America Is Bankrolling Ukraine for the Pleasure of It*

*Editor’s Note: On March 4, 2022, Russia enacted a law that criminalizes public opposition to, or independent news reporting about, the war in Ukraine. The law makes it a crime to call the war a “war” rather than a “special military operation” on social media or in a news article or broadcast. The law is understood to penalize any language that “discredits” Russia’s use of its military in Ukraine, calls for sanctions or protests Russia’s invasion of Ukraine. It punishes anyone found to spread “false information” about the invasion with up to 15 years in prison.

Modern capitalism is an interesting phenomenon. All over the world, countries are phasing out social welfare programs and cutting benefits due to reduced public spending. Supposedly, there is not enough money to fund these initiatives. However, when war breaks out, countries immediately find the money to fund it. Soldiers are mobilized, and countries place multiple orders with the companies in the military-industrial complex, increasing the production and supply of weapons and ammunition. Billions of dollars go to certain dictators. And, of course, the federal budget finances everything.

America usually scrapes the federal budget together with incredible difficulty. The process typically includes cutting aid to the most vulnerable and reducing support for the elderly and young with the excuse that there’s no money left. However, once a war breaks out, the United States immediately finds the money to pay for it. And if only it were a war for American freedom and independence, but no, it is usually a war taking place at a distance and that should have nothing to do with the U.S.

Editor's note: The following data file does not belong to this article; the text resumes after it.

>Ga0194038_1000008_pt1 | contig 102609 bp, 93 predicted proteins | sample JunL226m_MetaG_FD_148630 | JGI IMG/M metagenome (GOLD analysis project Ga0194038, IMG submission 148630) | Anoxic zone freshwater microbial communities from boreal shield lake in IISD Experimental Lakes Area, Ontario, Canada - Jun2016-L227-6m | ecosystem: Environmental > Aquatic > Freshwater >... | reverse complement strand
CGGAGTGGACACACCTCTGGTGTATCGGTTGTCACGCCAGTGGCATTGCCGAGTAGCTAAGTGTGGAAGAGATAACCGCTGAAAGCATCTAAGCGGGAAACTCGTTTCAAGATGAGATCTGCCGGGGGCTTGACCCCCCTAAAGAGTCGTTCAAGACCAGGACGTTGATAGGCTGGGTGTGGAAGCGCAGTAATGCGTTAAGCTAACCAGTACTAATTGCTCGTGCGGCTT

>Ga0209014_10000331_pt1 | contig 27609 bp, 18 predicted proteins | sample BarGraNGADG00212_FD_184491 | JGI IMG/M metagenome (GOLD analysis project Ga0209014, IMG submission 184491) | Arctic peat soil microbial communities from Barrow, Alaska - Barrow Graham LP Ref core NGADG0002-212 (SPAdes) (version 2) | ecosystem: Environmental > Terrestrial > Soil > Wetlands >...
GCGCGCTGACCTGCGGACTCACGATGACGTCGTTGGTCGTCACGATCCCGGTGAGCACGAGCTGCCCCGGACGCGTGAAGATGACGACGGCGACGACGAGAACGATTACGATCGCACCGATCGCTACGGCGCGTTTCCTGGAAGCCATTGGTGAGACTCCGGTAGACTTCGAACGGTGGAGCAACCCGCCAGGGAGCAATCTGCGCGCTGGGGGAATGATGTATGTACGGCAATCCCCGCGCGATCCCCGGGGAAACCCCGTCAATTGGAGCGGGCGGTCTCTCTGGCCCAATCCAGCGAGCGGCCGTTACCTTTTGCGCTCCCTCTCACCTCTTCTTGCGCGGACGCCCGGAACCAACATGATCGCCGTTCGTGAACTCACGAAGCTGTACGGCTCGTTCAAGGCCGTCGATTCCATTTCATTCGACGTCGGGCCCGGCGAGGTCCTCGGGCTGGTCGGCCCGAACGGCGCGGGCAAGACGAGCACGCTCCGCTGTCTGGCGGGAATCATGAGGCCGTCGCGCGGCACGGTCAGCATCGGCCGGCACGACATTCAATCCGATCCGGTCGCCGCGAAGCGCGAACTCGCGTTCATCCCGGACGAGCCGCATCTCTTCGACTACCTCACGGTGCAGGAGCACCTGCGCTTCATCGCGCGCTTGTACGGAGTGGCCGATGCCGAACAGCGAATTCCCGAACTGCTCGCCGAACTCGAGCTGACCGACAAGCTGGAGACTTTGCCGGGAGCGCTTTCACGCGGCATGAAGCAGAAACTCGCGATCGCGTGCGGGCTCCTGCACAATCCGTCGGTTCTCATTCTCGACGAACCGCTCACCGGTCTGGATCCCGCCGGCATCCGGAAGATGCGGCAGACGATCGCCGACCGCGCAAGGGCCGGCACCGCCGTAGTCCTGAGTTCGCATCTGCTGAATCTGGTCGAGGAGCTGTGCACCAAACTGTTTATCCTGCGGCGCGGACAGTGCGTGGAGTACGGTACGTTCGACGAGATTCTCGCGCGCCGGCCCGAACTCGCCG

And so, American journalist Tucker Carlson wonders why the U.S. is giving the corrupt Kyiv regime billions in aid in entirely unchecked supply while it cuts COVID-19 relief, leaving millions of Americans without adequate health care because there’s not enough funding. On the other hand, it seems that there is always money for Kyiv.

So, is this some other kind of money? And if additional funding is available, shouldn’t the U.S. spend it on American citizens? Why give American taxpayer money to shady people who will steal some of it and use the rest to wage war and keep their corrupt regime in power? What’s in it for the average working and tax-paying American citizen whose ancestors founded this prosperous country? What’s in it for Americans who plead with their government to protect them from unemployment and uncontrolled immigration and provide them with universal health care? How do they feel when their government tells them there’s no money because it’s all been given to a dictator in a green T-shirt?